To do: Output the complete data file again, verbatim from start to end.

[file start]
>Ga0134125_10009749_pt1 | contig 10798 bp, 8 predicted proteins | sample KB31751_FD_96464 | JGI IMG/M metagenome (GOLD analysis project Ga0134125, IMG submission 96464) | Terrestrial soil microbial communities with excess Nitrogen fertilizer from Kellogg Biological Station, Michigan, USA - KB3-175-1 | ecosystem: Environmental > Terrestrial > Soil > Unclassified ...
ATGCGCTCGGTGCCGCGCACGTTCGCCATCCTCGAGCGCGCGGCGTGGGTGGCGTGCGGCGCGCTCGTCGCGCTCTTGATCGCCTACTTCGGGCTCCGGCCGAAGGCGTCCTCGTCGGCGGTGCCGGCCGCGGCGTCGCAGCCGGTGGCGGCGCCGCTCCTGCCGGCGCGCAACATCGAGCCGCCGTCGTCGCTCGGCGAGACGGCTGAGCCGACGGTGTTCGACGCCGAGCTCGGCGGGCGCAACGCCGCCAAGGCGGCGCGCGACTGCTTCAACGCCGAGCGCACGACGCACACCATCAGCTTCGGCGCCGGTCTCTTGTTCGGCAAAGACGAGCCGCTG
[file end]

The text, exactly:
>Ga0134125_10009749_pt1 | contig 10798 bp, 8 predicted proteins | sample KB31751_FD_96464 | JGI IMG/M metagenome (GOLD analysis project Ga0134125, IMG submission 96464) | Terrestrial soil microbial communities with excess Nitrogen fertilizer from Kellogg Biological Station, Michigan, USA - KB3-175-1 | ecosystem: Environmental > Terrestrial > Soil > Unclassified ...
ATGCGCTCGGTGCCGCGCACGTTCGCCATCCTCGAGCGCGCGGCGTGGGTGGCGTGCGGCGCGCTCGTCGCGCTCTTGATCGCCTACTTCGGGCTCCGGCCGAAGGCGTCCTCGTCGGCGGTGCCGGCCGCGGCGTCGCAGCCGGTGGCGGCGCCGCTCCTGCCGGCGCGCAACATCGAGCCGCCGTCGTCGCTCGGCGAGACGGCTGAGCCGACGGTGTTCGACGCCGAGCTCGGCGGGCGCAACGCCGCCAAGGCGGCGCGCGACTGCTTCAACGCCGAGCGCACGACGCACACCATCAGCTTCGGCGCCGGTCTCTTGTTCGGCAAAGACGAGCCGCTG